March 07: ‘an enthusiasm of which I am not ashamed’
2012/03/06 § Leave a comment
On this day in 1825 the first class of students matriculated at the University of Virginia.
Think about what this must have been like. Institutions of higher learning did not exactly dot the landscape like they do today (they’re even more prevalent than the arenas built for professional sports teams; Clio wishes communities were just as eager to have visible, successful emblems of education as they are to have spiffy stadiums, but that’s another rant for another day). It must have been pretty amazing to arrive at this place, whose academic offerings were dreamt up by Thomas Jefferson (1743-1826), a somewhat controversial yet overwhelmingly revered public figure at the time.
And then there’s the environment itself: an architectural setting that was like none other in the young country. Even for the students who had access to cities growing up, this would have looked amazingly impressive, new, modern, unprecedented. Arranged around a tiered green lawn, a U-shaped colonnade joining ten houses for professors, in which small classes met, linked together by private students rooms, all of it centered on a great domed library. Overall a radically Classical aesthetic, with the great variety of which Classicism avails itself.
In part, the impressive architecture was a function of the fact that Mr. Jefferson was a very fancy man, and he really knew how to spend money on fancy things. But it wasn’t just a matter of making beauty for its own sake (not that there’s anything wrong with that). Jefferson had a long affair with architecture that developed parallel to his marriage to public service. In his famous criticism of buildings in his home territory (recorded in his sole book publication, Notes on the State of Virginia of 1781), he castigated all kinds of architecture:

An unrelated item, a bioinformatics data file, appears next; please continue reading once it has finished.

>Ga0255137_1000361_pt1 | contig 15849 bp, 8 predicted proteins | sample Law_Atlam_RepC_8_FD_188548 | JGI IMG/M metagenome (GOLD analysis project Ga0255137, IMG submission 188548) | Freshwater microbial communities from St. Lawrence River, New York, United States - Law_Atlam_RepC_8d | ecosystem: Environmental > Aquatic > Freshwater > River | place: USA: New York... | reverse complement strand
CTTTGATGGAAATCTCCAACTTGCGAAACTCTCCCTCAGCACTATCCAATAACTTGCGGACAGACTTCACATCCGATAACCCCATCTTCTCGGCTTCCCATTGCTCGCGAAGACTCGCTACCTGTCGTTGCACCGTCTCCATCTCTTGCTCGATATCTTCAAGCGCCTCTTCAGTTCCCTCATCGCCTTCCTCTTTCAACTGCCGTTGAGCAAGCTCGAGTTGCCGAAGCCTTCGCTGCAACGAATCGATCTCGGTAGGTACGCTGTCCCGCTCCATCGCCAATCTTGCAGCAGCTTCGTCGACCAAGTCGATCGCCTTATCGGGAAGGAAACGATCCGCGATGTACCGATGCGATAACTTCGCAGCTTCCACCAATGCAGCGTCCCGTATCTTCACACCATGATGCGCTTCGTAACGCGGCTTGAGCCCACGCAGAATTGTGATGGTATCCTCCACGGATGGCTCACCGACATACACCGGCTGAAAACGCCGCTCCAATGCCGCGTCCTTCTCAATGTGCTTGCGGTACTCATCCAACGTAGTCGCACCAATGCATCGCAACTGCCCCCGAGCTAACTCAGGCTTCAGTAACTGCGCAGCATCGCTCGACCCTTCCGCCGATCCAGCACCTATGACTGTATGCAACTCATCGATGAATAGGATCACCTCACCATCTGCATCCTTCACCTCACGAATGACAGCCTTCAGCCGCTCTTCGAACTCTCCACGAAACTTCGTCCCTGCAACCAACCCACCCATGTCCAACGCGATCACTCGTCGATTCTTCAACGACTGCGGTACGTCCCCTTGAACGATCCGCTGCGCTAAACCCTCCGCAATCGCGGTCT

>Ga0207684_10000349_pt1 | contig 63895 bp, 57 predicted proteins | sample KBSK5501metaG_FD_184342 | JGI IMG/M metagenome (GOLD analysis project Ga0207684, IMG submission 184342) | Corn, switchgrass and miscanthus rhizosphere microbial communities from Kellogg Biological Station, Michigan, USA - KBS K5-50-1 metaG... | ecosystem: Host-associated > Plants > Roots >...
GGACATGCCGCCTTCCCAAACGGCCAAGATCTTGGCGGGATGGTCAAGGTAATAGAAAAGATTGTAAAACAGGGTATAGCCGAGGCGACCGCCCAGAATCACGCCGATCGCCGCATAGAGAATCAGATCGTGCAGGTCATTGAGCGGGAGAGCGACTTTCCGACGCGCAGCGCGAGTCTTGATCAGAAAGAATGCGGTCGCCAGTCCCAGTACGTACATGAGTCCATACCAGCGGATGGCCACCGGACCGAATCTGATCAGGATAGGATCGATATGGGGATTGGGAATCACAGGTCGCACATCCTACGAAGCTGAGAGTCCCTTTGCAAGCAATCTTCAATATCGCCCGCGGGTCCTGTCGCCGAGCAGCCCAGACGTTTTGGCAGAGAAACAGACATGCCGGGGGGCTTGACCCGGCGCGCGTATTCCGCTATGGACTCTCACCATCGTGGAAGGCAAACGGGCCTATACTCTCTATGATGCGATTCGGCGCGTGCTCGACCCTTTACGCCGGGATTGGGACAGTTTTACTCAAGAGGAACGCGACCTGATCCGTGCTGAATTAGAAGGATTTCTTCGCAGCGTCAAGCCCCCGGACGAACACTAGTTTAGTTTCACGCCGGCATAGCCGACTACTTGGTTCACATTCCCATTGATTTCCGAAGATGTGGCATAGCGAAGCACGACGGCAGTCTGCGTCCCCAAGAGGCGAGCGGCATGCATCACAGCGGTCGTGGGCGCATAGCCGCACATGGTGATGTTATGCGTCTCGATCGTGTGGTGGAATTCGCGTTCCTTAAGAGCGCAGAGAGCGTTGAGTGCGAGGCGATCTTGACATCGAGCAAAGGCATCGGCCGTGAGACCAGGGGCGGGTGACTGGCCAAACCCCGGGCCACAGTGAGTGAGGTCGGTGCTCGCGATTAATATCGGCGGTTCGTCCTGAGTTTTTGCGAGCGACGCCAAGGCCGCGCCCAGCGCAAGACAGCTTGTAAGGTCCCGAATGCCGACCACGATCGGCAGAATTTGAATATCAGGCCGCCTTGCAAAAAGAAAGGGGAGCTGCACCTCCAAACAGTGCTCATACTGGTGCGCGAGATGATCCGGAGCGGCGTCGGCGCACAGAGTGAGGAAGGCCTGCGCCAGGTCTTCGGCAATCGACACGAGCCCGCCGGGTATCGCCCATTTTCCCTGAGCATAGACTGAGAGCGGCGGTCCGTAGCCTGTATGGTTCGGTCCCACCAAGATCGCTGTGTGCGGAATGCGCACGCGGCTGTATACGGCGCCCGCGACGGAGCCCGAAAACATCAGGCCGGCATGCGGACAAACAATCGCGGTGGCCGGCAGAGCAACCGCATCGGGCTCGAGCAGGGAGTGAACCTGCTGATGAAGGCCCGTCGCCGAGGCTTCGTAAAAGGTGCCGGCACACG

The private buildings are very rarely constructed of stone or brick; much the greatest proportion being of scantling and boards, plaistered with lime. It is impossible to devise things more ugly, uncomfortable, and happily more perishable.
Public buildings were scrutinized even more severely. The Capitol in Williamsburg was, relatively speaking, “the most pleasing piece of architecture we have,” although its Orders were incorrect and proportions wonky. It was the College and Hospital that really gave him fits: they were so “rude” and “mis-shapen” that, if they had no roofs, they would be mistaken as brick-kilns. Jefferson ascribed these (and many more) sins against good taste as a total lack of understanding about architecture’s first principles. Jefferson hoped for an educational system that would spread knowledge among talented young architects, but in the meantime, recognized that another group could and should provide leadership in enhancing America’s architecture. On September 20, 1785 he wrote to his protégé James Madison (a young member of the Virginia House of Delegates):
But how is a taste in this beautiful art to be formed in our countrymen, unless we avail ourselves of every occasion when public buildings are to be erected, of presenting to them models for their study and imitation? . . . . You see I am an enthusiast on the subject of the arts. But it is an enthusiasm of which I am not ashamed, as its object is to improve the taste of my countrymen, to increase their reputation, to reconcile them to the rest of the world, and procure them its praise.
image: early view of the University’s “Academical Village” in its pastoral setting outside of Charlottesville (from this source)